Amer. J. Sci. Arts, ser. 2, 18: 102. 1854.
Illustrator: Susan A. Reznicek
Copyright: Flora of North America Association
Plants not cespitose. Culms acutely angled, 20–90 cm, scabrous. Leaves: basal sheaths brown; sheaths of proximal leaves glabrous, fronts lacking spots and veins, apex U-shaped; blades amphistomic, 3–12 mm wide, glabrous. Inflorescences: proximal bract subequal to inflorescence, 3–7.5 mm wide. Spikes erect; staminate 1–3; pistillate 2–4; proximal pistillate spike 3–5.5 cm × 5–8 mm, base cuneate. Pistillate scales red-brown, longer than perigynia, apex acute, awned, awn to 0.5 mm. Perigynia divergent, brown with red-brown spots on apical 1/2, 5–9-veined on each face, somewhat inflated, loosely enclosing achenes, ellipsoid or obovoid, 2.6–4 × 1.6–2.5 mm, leathery, dull, apex rounded or obtuse, glabrous; beak brown, 0.3–0.6 mm, leathery, bidentate, teeth to 0.5 mm. Achenes not constricted, dull. 2n = 66, 68.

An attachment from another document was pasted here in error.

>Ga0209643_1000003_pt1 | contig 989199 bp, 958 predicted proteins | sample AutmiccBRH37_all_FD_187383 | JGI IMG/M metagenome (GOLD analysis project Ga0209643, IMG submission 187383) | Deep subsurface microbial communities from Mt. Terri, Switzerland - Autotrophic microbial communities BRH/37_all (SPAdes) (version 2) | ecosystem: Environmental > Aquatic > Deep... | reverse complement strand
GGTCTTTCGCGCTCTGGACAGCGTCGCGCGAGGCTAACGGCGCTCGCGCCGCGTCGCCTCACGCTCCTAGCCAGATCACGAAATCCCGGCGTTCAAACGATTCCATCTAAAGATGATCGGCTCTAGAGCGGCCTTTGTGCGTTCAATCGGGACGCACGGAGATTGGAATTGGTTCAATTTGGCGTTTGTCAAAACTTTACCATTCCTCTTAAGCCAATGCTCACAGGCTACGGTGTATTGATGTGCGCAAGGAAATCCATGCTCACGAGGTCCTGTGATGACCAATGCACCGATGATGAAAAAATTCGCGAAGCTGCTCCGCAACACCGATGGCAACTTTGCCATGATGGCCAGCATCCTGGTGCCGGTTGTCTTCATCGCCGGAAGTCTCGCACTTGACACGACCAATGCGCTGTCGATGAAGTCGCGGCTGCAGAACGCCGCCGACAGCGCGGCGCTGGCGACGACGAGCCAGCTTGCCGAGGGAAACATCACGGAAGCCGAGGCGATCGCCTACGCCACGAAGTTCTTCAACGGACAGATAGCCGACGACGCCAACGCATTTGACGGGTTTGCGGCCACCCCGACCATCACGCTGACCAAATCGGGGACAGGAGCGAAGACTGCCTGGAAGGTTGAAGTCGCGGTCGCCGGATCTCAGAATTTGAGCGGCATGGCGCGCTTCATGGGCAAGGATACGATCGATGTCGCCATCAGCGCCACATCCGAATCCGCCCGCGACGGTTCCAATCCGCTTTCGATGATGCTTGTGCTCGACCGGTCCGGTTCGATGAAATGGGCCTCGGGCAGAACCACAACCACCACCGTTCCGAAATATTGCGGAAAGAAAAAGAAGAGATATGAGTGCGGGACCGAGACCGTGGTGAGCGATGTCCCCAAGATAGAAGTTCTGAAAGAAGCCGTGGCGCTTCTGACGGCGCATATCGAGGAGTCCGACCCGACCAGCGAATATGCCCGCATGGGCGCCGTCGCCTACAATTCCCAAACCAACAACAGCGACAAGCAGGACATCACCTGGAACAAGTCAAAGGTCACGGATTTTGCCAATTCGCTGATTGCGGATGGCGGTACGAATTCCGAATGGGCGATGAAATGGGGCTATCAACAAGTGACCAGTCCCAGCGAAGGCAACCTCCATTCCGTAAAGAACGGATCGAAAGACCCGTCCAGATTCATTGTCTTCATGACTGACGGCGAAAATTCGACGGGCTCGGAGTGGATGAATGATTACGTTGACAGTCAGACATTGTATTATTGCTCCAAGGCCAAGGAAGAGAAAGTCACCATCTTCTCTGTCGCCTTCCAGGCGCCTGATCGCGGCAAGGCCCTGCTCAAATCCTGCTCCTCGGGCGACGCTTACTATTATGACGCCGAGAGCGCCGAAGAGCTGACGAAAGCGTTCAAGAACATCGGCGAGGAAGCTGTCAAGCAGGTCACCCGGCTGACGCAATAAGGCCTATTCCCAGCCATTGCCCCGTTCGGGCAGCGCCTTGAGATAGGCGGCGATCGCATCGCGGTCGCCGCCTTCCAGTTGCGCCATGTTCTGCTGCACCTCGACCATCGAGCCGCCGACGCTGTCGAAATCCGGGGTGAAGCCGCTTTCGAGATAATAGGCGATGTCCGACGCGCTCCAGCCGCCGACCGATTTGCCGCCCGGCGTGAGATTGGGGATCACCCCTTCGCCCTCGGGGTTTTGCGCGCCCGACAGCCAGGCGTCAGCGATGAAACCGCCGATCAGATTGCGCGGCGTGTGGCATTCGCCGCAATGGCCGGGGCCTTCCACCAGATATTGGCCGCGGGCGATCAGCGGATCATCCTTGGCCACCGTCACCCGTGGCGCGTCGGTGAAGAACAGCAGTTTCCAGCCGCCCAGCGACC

Phenology: Fruiting Jul–Aug.
Habitat: Wet meadows
Elevation: 0–2500 m
Alta., Sask., Ariz., Calif., Colo., Idaho, Ill., Kans., Mo., Mont., Nebr., Nev., N.Mex., N.Dak., Oreg., S.Dak., Utah, Wash., Wyo.
Carex nebrascensis is a common low- to mid-elevation western species that is morphologically somewhat similar to C. aquatilis; it differs in the obovoid, distended, veined perigynia with a bidentate beak and the awned scales. The amphistomatous leaves of the species are glabrous and often glaucous even when mature. Cattle frequently graze on C. nebrascensis.
Missouri and Illinois records are introductions along railroads and roadsides.